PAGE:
Summer is on and half the year is behind us. These past 6 months have been quite a run. We have heard that 2014 sales for some of our customers have surpassed sales from 2007. That is no easy feat as 2007 was the best year for many nurseries/garden centers. Consider kudos given to the ones who rode it all out with a level head.
Now that summer is upon us, sales have likely begun to slow down and many of you will be heading out on your annual summer vacation. Traditionally, most people use up their well-deserved vacation time in the summer and retreat to some foreign destination. While advertisers promote summer getaways of all shapes and sizes there will be just as many people choosing to stay home and enjoy their outdoor living spaces, host summer BBQs and make home improvements. In fact, throughout the recession a great many embraced the well-phrased “Staycation” due to the rising costs of… just about everything.
Social gatherings are widespread in the summer for a number of reasons. The kids are out of school, there are more hours of light in the day and the warm days and nights encourage summer pool parties and BBQs.
An interesting tidbit… in 2013, beer sales topped $11 billion in the 15 weeks between Memorial Day and Labor Day. They attribute this staggering sales figure to the increase in social gatherings and the rise in temperatures. Anytime one hosts a social event you can be sure there will be some improvements made to their home, indoors or out. It is important to keep your garden center well stocked throughout the summer.
Bulbine frutescens Yellow
– Native to South Africa and is similar to Iceplant with its fleshy, succulent green leaves. It is useful as a bank or ground cover and works well in rock gardens. It forms a clump about 1 ft. high and 2-3 ft. wide and is cold hardy to Zone 8. Its long bloom season make it particularly useful in containers… yellow flowers from spring until fall.
– fast growing evergreen groundcover well suited to sun or even partial shade. Long horizontal branches sport small, glossy green leaves adorned with tiny white flowers in spring and followed by small red berries around fall or winter. A great candidate for slopes as it needs practically no maintenance and helps with control erosion. Little to moderate water once established and cold hardy to Zone 5.
Elaeagnus x ebbingei
– evergreen shrub highly valued for its striking silver foliage and rapid growth rate. Widely used for screens or hedges but can also be used for espaliers. Tolerant of heat and wind. Little to moderate water once established. Cold hardy to Zone 7.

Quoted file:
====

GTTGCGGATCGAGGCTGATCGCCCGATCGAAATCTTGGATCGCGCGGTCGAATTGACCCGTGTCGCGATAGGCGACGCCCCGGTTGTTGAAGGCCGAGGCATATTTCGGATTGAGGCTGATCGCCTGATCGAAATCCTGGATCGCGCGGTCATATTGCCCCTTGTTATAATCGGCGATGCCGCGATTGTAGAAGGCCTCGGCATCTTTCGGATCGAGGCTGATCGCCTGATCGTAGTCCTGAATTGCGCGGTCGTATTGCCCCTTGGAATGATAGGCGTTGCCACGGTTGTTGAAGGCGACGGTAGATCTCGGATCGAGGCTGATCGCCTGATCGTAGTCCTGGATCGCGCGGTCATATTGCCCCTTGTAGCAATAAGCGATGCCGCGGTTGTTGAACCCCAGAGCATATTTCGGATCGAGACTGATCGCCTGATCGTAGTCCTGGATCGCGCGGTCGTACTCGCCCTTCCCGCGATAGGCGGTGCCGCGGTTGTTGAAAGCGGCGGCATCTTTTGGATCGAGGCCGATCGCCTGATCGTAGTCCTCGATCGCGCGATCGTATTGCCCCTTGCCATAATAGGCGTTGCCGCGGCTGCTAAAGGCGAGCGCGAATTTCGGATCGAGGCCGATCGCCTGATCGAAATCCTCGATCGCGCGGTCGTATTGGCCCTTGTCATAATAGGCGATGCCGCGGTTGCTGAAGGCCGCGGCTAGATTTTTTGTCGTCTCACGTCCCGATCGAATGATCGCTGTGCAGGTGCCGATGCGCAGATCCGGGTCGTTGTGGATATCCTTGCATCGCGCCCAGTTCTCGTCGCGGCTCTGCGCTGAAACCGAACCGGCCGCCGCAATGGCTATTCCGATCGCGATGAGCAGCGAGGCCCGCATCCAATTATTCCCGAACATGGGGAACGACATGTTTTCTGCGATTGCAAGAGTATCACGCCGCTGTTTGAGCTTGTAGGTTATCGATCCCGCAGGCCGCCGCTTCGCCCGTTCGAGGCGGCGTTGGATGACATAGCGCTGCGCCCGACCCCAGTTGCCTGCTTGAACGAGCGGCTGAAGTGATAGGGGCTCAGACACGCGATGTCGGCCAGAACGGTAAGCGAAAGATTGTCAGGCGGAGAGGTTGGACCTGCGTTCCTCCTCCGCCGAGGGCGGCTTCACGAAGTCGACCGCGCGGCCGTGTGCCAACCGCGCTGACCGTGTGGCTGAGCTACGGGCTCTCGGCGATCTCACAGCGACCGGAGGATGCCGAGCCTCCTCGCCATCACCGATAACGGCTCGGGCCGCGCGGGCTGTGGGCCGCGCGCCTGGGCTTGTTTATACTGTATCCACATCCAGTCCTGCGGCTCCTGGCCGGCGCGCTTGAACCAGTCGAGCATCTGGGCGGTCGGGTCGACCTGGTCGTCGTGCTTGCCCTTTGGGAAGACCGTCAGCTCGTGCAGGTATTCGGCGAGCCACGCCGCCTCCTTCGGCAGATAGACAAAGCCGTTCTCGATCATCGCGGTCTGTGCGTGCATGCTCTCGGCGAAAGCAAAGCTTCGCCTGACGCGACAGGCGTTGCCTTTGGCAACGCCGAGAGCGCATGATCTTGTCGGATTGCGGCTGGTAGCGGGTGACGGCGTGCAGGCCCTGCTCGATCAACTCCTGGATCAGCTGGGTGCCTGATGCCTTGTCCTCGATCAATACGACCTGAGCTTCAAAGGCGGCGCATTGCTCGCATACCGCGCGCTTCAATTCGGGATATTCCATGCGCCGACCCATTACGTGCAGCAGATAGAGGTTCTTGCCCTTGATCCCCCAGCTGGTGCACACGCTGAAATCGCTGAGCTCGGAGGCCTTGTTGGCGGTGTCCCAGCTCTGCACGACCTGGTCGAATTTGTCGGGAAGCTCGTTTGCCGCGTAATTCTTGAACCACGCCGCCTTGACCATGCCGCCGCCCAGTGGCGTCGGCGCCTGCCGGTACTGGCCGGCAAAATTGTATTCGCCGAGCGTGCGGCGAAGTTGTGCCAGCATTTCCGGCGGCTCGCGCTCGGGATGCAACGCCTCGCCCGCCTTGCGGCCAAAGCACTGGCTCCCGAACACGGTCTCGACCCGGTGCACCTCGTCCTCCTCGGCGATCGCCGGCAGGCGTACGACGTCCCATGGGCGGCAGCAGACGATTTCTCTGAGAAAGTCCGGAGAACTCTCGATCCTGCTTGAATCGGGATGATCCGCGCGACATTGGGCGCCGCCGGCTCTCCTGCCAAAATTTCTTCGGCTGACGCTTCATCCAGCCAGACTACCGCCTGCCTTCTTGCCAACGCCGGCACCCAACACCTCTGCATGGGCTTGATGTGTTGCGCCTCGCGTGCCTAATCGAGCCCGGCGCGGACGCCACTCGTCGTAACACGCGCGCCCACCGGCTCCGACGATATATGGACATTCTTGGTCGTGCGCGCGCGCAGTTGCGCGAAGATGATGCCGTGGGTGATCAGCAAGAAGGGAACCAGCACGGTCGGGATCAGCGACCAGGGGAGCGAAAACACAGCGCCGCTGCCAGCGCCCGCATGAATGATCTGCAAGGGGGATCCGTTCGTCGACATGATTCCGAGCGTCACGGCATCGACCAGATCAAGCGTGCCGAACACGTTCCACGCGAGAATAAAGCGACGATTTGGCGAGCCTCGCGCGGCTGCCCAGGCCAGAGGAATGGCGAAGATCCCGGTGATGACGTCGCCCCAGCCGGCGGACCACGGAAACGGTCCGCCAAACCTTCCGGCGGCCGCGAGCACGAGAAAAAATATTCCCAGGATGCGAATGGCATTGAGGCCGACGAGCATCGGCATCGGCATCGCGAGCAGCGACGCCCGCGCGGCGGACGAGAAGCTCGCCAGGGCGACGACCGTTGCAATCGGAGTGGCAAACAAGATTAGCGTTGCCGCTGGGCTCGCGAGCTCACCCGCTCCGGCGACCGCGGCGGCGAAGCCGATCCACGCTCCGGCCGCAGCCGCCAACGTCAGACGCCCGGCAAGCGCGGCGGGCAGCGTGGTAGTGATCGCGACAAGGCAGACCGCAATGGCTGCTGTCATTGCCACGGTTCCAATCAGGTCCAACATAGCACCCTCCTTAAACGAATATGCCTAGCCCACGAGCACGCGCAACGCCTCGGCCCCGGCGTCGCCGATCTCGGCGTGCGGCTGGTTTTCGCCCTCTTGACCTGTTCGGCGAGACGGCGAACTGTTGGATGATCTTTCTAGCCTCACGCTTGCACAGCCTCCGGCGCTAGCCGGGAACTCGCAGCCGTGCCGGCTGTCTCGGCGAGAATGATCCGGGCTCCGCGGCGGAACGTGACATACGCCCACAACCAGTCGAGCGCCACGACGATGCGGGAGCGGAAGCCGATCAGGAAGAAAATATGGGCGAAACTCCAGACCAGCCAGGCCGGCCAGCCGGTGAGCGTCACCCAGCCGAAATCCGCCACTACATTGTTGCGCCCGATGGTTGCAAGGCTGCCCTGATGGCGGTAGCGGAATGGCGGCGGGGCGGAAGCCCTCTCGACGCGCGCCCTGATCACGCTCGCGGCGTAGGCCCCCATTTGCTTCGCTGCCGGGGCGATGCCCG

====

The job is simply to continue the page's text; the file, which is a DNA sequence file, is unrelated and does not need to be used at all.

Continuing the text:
ILEX vomitoria ‘Nana’
– Dwarf Yaupon Holly. Staple in southern landscapes for years. Grows between 3-5 ft. high and wide and is often sheared for a formal look. Pruned branches can be used indoor holiday decorations around Christmas time. Widely used as foundation plantings or low hedges. Regular water. Cold hardy to Zone 7.
Liriope gigantea ‘Glauca’
– Lily turf. Forms a clump of evergreen grass-like leaves accompanied by purple flower spikes in the summer. A staple in southern landscapes, most commonly used as a groundcover under trees due to their ability to compete with tree roots. Needs full shade in hot desert climates but along the coast here in California it can handle full sun. Turns yellow if overwatered, good drainage is a must. Cold hardy to Zone 5 but is very slow to recover.
– Perennials. One of the many iceplants used in the southwest. This South African native has a particularly long bloom season however… the yellow daisy like flowers bloom on and off for most of the year. Little to no water once established but does need extra irrigation throughout the summer. Can handle temperatures down to the mid teens.
Nerium oleander White
– Oleander. Evergreen Shrub. One of the basic shrubs for desert and hot interior valleys. Moderate to fast growth; most varieties reach a maximum height of 8 – 12 ft. and as wide. Ordinary broad and bulky, but easily trained into a handsome into a handsome single or many stemmed tree resembling and olive tree. Narrow leaves, dark green, leathery and glossy. 4 – 12 in. long, attractive all seasons.
Pennisetum setaceum ‘Eaton Canyon’
– Fountain Grass. Perennial grass. here is a plant that does not get the recognition it deserves. One of the big issues most people have with Red Fountain Grass is that it gets too tall and flops over… yet it sells so well. ‘Eaton Canyon’ aka ‘Red Riding Hood’ is a dwarf so it tops out at only 2 ft. thus eliminating the possibility for flopping. Same care and same hardiness as the taller ‘Rubrum’ variety.
Photinia x fraseri
– Anyone familiar with T-Y Nursery knows that this is one of our key crops. I think most people in the industry are familiar with this item so there is no need to go on about how big it gets and cold hardiness etc. What is important for you all to know is that our 5 and 15g crops are very nice… full plants with good body. These are on practically every semi that leaves the yard… a good filler for sure.
Punica granatum ‘Nana’
– dwarf ornamental Pomegranate. Growing to a mere 3 ft. tall, these are widely used for edgings and are also good candidates for bonsai. In mild winter climates then can even be used as a low evergreen hedge.
– This succulent groundcover is commonly referred to as Blue Chalk Sticks, one look at the plant and you can tell why. Grows to 1½ ft. tall and 2 ft. wide, broken stems can take root. A unique groundcover in that it breaks away from the common green tones of traditional groundcover. Prefers partial shade in desert climates, full sun elsewhere. Drought tolerant but can handle regular irrigation.